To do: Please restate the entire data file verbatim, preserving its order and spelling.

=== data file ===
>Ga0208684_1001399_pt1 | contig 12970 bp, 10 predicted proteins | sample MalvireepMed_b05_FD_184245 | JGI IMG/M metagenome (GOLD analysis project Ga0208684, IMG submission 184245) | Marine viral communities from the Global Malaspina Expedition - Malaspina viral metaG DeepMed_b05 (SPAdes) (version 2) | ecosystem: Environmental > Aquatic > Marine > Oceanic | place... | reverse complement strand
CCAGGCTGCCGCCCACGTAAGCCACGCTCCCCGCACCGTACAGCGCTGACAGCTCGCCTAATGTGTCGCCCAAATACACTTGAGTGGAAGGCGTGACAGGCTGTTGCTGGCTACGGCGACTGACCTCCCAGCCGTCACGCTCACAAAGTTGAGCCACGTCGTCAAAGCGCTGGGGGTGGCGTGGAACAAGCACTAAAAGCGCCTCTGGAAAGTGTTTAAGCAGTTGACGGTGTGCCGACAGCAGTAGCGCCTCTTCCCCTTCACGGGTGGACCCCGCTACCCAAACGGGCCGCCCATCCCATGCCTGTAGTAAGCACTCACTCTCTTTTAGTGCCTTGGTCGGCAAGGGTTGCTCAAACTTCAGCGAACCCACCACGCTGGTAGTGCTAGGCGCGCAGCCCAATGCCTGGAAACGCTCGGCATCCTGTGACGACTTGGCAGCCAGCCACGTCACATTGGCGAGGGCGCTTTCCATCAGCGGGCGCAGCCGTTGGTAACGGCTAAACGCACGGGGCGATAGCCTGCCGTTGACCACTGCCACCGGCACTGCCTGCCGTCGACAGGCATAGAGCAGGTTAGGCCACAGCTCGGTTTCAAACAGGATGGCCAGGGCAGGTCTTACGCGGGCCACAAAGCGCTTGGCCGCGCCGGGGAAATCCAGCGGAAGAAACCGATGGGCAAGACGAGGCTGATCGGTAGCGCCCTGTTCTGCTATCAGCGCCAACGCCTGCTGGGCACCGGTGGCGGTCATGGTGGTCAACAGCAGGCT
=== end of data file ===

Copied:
>Ga0208684_1001399_pt1 | contig 12970 bp, 10 predicted proteins | sample MalvireepMed_b05_FD_184245 | JGI IMG/M metagenome (GOLD analysis project Ga0208684, IMG submission 184245) | Marine viral communities from the Global Malaspina Expedition - Malaspina viral metaG DeepMed_b05 (SPAdes) (version 2) | ecosystem: Environmental > Aquatic > Marine > Oceanic | place... | reverse complement strand
CCAGGCTGCCGCCCACGTAAGCCACGCTCCCCGCACCGTACAGCGCTGACAGCTCGCCTAATGTGTCGCCCAAATACACTTGAGTGGAAGGCGTGACAGGCTGTTGCTGGCTACGGCGACTGACCTCCCAGCCGTCACGCTCACAAAGTTGAGCCACGTCGTCAAAGCGCTGGGGGTGGCGTGGAACAAGCACTAAAAGCGCCTCTGGAAAGTGTTTAAGCAGTTGACGGTGTGCCGACAGCAGTAGCGCCTCTTCCCCTTCACGGGTGGACCCCGCTACCCAAACGGGCCGCCCATCCCATGCCTGTAGTAAGCACTCACTCTCTTTTAGTGCCTTGGTCGGCAAGGGTTGCTCAAACTTCAGCGAACCCACCACGCTGGTAGTGCTAGGCGCGCAGCCCAATGCCTGGAAACGCTCGGCATCCTGTGACGACTTGGCAGCCAGCCACGTCACATTGGCGAGGGCGCTTTCCATCAGCGGGCGCAGCCGTTGGTAACGGCTAAACGCACGGGGCGATAGCCTGCCGTTGACCACTGCCACCGGCACTGCCTGCCGTCGACAGGCATAGAGCAGGTTAGGCCACAGCTCGGTTTCAAACAGGATGGCCAGGGCAGGTCTTACGCGGGCCACAAAGCGCTTGGCCGCGCCGGGGAAATCCAGCGGAAGAAACCGATGGGCAAGACGAGGCTGATCGGTAGCGCCCTGTTCTGCTATCAGCGCCAACGCCTGCTGGGCACCGGTGGCGGTCATGGTGGTCAACAGCAGGCT